The remote control can command other brands of gear and includes fully illuminated keys for easy operation in the dark. A big cursor-control disc dominates the center of the large wand, enabling up, down, left, and right navigation of the menus where most of the TV's operations take place. We weren't impressed by the internal menu system, which is archaic-looking and difficult to use compared to the menu from the Sony KV-34XBR800.

Features
Like most HDTVs, the CT-34WX52 can display high-definition images in the 1080i format when connected to an external HDTV receiver. It also displays the output of a progressive-scan DVD player in unprocessed 480p. Progressive-scan images are more solid and detailed than regular interlaced images, and there are no visible scan lines running through the picture.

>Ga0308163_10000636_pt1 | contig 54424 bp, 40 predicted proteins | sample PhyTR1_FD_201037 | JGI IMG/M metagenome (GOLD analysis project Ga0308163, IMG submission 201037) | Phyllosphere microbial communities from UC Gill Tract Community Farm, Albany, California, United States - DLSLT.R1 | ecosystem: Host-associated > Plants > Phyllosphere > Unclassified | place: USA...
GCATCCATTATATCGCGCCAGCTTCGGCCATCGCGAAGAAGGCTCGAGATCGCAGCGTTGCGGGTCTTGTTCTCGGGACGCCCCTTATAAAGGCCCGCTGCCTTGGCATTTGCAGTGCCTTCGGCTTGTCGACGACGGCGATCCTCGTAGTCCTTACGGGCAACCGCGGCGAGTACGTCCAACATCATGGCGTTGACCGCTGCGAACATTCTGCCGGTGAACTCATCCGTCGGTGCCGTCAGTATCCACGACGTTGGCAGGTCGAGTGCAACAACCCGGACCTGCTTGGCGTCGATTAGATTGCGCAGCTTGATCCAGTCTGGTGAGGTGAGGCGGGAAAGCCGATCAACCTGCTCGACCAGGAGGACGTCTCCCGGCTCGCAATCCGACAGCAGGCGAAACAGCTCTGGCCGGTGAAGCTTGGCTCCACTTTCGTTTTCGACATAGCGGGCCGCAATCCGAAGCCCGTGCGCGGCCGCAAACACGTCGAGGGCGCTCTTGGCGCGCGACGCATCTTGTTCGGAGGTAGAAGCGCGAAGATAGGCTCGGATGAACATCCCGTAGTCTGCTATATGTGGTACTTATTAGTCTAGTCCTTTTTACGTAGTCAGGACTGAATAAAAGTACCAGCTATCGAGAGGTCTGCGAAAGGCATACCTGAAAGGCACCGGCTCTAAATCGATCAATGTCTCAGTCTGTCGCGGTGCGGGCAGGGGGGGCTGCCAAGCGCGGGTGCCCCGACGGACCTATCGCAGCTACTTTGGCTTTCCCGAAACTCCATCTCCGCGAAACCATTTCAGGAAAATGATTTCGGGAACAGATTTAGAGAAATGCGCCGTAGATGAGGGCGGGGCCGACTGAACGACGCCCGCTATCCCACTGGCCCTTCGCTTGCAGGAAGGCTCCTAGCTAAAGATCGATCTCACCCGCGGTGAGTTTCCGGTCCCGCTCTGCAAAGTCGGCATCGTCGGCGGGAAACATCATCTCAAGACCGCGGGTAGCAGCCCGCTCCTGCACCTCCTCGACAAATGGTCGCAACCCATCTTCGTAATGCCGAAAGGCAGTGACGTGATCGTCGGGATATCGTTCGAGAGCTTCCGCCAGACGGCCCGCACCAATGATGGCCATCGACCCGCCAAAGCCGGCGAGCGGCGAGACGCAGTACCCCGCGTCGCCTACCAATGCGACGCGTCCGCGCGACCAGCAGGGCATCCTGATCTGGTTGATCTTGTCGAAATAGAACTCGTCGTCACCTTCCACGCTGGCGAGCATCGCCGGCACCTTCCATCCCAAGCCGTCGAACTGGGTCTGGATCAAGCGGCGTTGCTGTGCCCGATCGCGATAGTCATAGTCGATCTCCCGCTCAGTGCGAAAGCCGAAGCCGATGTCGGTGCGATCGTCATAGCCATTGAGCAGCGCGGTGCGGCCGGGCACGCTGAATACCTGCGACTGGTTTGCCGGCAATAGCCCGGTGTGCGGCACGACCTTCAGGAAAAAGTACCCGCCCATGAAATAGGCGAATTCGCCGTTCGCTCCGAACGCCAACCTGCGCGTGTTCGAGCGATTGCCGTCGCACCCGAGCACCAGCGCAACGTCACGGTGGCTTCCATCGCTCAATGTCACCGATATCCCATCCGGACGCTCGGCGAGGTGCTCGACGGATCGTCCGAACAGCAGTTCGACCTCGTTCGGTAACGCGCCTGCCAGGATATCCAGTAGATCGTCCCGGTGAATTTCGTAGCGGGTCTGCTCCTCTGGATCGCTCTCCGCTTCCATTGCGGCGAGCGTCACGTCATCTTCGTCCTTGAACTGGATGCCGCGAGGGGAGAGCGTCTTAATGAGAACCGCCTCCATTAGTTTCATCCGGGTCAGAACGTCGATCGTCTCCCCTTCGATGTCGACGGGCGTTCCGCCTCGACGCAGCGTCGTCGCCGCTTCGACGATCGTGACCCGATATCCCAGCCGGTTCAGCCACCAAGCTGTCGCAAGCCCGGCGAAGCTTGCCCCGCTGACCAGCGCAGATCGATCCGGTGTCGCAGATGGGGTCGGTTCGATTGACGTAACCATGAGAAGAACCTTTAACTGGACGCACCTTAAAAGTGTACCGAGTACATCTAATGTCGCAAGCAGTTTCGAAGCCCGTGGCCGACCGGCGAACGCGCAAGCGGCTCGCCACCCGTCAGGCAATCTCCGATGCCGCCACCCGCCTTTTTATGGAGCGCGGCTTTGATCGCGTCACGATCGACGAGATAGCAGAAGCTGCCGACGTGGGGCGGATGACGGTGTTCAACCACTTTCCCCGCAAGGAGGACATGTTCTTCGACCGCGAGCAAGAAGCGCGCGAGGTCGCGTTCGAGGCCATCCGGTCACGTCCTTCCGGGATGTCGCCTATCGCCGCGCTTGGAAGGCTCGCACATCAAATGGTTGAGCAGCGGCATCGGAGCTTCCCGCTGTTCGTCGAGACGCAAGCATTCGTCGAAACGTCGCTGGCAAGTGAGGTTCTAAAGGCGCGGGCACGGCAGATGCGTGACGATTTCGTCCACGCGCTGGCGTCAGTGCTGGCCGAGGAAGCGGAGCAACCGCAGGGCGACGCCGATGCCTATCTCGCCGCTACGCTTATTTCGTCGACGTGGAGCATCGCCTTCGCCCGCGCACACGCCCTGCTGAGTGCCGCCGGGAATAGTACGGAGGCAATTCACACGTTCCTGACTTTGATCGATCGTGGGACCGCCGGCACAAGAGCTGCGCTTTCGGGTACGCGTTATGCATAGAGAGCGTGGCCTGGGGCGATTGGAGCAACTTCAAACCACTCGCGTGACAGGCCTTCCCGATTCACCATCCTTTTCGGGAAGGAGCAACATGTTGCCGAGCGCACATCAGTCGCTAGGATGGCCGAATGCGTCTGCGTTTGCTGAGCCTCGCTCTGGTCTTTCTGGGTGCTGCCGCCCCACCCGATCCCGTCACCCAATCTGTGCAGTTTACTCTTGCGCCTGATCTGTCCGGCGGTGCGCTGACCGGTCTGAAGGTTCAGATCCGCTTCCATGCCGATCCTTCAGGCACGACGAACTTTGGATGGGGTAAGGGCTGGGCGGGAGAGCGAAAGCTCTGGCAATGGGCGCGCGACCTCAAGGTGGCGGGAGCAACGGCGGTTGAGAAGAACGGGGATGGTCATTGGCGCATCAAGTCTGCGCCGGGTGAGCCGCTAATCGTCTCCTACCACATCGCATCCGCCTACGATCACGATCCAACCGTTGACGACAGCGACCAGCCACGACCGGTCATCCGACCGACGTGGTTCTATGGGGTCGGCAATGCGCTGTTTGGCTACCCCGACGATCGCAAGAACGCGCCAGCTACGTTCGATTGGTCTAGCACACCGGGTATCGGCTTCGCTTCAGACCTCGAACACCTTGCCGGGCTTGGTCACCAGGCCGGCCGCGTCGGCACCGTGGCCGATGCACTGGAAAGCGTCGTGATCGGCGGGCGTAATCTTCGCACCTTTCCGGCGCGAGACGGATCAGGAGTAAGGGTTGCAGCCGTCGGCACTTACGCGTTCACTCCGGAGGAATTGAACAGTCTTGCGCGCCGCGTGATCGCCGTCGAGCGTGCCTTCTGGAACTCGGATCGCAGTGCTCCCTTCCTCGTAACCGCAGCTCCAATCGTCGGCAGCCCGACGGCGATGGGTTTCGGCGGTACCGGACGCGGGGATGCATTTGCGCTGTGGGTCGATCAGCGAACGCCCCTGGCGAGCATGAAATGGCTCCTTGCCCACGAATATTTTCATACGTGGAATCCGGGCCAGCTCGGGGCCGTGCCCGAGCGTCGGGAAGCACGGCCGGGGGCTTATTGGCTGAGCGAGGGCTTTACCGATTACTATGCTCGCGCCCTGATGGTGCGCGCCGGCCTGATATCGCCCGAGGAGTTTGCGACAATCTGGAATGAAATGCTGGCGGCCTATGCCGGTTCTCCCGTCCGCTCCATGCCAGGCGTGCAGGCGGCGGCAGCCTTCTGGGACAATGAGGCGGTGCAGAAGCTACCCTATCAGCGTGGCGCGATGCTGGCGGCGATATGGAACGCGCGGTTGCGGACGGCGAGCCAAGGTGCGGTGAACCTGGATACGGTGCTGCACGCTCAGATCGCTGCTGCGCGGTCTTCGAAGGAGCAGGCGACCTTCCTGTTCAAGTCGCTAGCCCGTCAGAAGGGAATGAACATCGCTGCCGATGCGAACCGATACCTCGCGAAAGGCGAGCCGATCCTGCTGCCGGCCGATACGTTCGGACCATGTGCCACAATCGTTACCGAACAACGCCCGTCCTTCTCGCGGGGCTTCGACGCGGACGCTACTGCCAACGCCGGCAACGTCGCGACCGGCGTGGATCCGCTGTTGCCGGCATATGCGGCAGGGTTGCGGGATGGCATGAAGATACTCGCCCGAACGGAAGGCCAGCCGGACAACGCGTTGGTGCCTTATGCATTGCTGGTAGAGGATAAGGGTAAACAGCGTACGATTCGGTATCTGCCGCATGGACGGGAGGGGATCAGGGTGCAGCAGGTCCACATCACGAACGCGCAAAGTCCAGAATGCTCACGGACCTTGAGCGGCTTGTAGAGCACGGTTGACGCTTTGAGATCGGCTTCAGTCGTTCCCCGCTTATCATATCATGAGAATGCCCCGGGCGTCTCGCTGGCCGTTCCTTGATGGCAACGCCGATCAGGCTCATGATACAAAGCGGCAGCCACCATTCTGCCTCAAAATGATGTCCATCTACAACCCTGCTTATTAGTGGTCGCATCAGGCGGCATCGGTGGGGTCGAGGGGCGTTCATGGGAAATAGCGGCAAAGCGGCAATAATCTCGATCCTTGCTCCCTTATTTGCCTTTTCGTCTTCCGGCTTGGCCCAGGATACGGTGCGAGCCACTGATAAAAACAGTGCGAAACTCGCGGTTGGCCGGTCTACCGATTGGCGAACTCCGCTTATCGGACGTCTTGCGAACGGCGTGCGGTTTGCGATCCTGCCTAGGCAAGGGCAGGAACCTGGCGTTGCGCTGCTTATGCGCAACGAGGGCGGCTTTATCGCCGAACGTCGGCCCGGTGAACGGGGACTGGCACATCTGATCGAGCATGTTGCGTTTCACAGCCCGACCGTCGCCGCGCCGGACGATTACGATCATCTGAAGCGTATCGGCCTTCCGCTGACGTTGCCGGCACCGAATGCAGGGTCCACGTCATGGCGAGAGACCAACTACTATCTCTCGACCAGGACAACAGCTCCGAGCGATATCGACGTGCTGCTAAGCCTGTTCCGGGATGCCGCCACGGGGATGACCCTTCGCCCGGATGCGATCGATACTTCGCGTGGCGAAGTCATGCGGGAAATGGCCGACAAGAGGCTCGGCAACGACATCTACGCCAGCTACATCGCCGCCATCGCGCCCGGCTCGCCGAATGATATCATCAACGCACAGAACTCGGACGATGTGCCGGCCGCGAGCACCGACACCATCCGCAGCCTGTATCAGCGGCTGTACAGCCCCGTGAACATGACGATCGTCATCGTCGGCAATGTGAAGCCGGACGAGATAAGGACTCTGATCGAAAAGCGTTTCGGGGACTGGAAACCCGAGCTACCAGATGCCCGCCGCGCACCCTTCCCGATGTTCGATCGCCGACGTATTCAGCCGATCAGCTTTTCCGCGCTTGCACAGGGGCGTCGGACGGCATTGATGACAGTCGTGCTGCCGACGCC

Panasonic's scan-doubler takes the input signal from cable, satellite, standard DVD, or an antenna, then converts the 480-line interlaced signals into a progressive-scan 480p image. Its Cinema Scan setting incorporates 3:2 pull-down, which helps eliminate artifacts created when watching programs that originated on film.

When fed an enhanced-for-wide-screen DVD, the set can automatically detect the anamorphic image and format it to fill the screen. The TV offers numerous modes for viewing standard material on a wide-screen set, including a 4:3 mode that places bars to either side of the image; a 14:9 mode that crops the top and the bottom of the image slightly; and a Just mode that stretches the sides of the image but leaves the center intact.

The audio system has two speakers driven by 15 watts of power each. A two-tuner picture-in-picture (PIP) feature is on hand, offering split-screen viewing or a scalable, smaller inset window. PIP will display images from component-video, S-Video, composite-video, and RF inputs.